Saturday, August 28, 2010

Not Alone - part 2 of 4

I am posting my short story NOT ALONE from the anthology FOREVER FRIENDS in 4 installments beginning Aug 22. (by the way, if you are impatient, sign up on my ChelleWrites Yahoo Group mail list and download it in its entirety)

read part 1 - 8/22

Not Alone
- part 2 of 4

As word of Kimmie’s death spread across the campus, the ostracizing began. Her friends and classmates were too stunned to think beyond losing such a young, vibrant friend. Kimmie’s parents had suffered one of the worst things that ever could happen to a parent. They had no room for forgiveness in their hearts; grief was taking up too much space. It was easier to blame someone; it was far easier to blame Jordan than to try to make sense of it. And our friends, they turned on Jordan as well. No one had any time or any will to think of the desolation that Jordan was feeling.

I cried non-stop at Kimmie’s funeral and thought of all the long phone calls we had and the shopping trips to the mall and cramming for tests. None of my peers was dry eyed either. I couldn’t imagine a world without my best friend or a world without her laughter. We had been friends since our freshman year of high school and I felt a monumental loss. Each of us was self-absorbed in what we had lost when Kimmie’s mother let out a wail of grief that twisted our guts. Even though I knew that Jordan had been banned from attending the funeral, I was angry that he wasn’t there to witness the mourning, the loss and the questions of how we were all supposed to go on without Kimmie in our lives.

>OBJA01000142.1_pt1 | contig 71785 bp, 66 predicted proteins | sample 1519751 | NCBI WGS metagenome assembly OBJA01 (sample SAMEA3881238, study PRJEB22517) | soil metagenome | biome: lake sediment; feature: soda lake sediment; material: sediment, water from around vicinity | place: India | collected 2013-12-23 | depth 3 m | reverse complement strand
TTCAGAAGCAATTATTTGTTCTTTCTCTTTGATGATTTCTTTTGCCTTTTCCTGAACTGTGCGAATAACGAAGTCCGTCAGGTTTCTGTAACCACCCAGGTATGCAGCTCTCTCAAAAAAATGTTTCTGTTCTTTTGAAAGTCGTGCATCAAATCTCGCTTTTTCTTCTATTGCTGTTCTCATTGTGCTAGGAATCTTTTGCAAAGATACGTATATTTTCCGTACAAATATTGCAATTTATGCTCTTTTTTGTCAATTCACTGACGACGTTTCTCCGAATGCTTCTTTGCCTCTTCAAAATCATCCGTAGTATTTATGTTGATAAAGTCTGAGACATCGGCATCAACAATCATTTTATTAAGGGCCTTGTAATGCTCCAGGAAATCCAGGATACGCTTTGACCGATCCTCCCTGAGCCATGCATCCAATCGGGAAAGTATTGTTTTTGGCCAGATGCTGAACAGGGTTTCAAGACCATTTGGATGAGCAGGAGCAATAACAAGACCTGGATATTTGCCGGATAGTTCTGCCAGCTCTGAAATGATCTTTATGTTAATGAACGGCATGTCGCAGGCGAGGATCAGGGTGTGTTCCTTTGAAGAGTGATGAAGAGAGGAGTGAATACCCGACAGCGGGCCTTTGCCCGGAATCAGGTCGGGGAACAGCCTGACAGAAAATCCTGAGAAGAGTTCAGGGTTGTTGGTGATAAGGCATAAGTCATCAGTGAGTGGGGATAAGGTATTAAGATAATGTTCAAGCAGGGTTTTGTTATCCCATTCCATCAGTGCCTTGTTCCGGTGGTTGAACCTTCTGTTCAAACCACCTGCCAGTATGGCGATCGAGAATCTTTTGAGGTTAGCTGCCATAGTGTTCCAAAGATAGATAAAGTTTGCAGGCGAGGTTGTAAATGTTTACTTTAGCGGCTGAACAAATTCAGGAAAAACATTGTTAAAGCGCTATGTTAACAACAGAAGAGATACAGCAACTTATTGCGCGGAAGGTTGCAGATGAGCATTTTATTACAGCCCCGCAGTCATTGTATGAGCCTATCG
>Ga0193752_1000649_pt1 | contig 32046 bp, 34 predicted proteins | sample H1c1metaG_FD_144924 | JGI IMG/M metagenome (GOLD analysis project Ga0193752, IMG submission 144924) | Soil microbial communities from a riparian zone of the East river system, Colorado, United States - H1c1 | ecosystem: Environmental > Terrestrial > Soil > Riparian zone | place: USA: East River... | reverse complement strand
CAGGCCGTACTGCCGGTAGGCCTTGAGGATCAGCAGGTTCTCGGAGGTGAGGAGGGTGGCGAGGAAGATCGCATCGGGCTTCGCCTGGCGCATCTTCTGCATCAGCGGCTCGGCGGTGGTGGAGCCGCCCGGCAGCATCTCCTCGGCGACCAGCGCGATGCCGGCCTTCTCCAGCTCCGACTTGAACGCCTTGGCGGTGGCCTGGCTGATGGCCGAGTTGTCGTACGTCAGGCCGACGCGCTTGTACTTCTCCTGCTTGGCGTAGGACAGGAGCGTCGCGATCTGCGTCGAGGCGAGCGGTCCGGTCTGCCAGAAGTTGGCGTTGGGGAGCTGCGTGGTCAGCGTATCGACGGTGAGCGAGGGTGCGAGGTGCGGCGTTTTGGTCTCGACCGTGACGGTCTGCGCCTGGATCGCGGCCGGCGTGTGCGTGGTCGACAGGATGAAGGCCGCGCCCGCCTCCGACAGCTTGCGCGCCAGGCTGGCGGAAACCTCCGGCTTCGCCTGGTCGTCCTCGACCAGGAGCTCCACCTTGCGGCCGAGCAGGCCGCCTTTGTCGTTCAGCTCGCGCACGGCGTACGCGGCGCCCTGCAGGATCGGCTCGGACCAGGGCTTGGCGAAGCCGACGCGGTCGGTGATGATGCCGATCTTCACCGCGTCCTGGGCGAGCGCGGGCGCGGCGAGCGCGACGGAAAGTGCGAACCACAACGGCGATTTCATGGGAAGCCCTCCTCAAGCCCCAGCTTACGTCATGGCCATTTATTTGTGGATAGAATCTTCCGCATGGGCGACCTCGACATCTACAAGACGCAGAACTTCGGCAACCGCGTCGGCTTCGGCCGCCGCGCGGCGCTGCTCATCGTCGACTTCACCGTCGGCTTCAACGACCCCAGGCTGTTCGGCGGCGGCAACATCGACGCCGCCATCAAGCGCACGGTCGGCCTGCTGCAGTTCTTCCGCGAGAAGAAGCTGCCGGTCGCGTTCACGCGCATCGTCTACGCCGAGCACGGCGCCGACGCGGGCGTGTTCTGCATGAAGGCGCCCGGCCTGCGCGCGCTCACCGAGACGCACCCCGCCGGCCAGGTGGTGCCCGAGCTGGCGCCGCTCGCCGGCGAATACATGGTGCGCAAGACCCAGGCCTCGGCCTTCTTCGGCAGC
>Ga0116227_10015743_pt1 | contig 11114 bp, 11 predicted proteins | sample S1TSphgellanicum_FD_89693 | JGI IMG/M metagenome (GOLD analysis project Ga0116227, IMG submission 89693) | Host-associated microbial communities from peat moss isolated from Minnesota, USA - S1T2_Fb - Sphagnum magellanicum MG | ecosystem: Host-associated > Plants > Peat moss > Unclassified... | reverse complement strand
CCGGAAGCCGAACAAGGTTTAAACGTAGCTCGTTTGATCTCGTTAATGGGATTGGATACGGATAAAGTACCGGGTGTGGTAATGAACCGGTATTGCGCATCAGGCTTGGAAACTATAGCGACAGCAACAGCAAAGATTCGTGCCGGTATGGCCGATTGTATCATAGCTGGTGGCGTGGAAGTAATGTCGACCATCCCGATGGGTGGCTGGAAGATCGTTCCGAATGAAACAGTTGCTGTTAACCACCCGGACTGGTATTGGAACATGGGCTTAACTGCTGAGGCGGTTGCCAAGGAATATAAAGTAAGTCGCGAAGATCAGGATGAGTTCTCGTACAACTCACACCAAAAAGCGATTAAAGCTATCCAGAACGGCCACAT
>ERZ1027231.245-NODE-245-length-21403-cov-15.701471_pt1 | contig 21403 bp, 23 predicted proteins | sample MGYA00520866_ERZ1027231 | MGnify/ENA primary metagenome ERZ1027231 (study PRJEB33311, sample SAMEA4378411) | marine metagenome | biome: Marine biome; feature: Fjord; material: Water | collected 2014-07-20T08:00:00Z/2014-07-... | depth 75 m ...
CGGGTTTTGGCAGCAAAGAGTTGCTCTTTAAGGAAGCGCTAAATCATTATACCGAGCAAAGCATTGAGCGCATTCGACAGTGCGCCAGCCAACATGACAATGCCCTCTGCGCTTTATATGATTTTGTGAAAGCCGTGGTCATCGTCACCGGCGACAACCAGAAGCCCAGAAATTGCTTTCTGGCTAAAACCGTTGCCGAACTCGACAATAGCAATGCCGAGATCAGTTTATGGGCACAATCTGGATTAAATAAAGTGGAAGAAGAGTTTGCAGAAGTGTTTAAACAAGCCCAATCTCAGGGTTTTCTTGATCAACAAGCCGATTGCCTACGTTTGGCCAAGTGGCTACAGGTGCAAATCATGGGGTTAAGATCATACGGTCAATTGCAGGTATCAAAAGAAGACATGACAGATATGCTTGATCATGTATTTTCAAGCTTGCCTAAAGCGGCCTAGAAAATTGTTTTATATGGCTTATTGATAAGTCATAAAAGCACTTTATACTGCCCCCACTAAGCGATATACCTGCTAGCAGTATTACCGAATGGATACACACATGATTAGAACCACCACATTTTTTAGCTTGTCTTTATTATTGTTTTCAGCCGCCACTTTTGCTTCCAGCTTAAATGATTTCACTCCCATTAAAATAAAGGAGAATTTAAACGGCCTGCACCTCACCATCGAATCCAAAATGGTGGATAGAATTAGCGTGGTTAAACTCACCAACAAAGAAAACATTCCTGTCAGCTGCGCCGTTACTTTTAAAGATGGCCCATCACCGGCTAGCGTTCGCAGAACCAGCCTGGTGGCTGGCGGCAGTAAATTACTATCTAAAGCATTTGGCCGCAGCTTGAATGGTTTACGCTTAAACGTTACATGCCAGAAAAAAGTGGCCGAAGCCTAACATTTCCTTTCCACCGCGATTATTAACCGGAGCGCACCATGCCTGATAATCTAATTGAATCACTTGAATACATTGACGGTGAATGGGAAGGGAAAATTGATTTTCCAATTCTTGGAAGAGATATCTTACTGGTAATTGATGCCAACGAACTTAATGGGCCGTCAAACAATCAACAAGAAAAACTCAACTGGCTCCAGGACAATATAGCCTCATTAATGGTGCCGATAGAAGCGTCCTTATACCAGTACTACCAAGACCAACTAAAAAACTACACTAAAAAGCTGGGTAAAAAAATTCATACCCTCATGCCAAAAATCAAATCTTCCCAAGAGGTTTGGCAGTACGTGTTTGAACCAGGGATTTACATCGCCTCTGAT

That was yesterday.

I woke up crying again. I cried not only for the loss of my closest and dearest friend, but also for the loss of the camaraderie we had with Jordan. It was obvious that Jordan had an interest in Kimmie at the beginning of previous school year and, as Kimmie admitted, he was just so damn cute. I tried to match them up; she knew how he felt. Kimmie wasn’t interested in Jordan in that way though and eventually he was able to accept that. He was always there to lend her his shoulder when she needed to talk about some guy she was seeing or to high-five her when she was happy after a date. He was there for me too; he just never seemed to think of me as anything more than a kid sister.

So the three of us became good friends and since he was a year ahead of us in school, he never minded showing us around or helping us learn a little more about campus life. Kimmie was always the first person I would call when I needed to talk and if she didn’t answer her phone, Jordan was next. I cried even harder when I realized that I had lost not one but two friends. None of our other friends wanted anything to do with Jordan; his loudest critic was Kimmie’s boyfriend. No one bothered to ask the boyfriend why he left Kimmie that night, no one assigned any of the blame to him. It was all Jordan’s fault.

I dressed but I couldn’t bring myself to go to any of my classes. Kimmie’s dad came by to pick up the rest of his daughter’s things; we shared a suite in the dorms. He hugged me and thanked me for the friendship I shared with his daughter. He told me how much it meant to him and his wife to hear me talk about Kimmie during the memorial service. Then he asked me to help keep Kimmie alive by never forgetting her. When he left, the tears began to fall again and I stared at a picture of my best friend while I cried.

Maybe I didn’t really, or maybe I did, but I heard Kimmie’s voice telling me that Jordan needed me. I thought that maybe I was losing my mind. It could have just been the desperation I felt, but I knew that I heard her voice. So I went over to Jordan’s off-campus apartment. Kim-mie and I had gone there often. I stared at his door for a few minutes before I actually knocked.

Jordan looked horrible when he answered the door. And he looked surprised.

“What are you doing here? Did you forget a few names?”

“I didn’t come to call you names. I didn’t come to be angry.”

“Then why are you here?”

“I wanted to talk.” He was quiet as he stared at me. “May I come in?”

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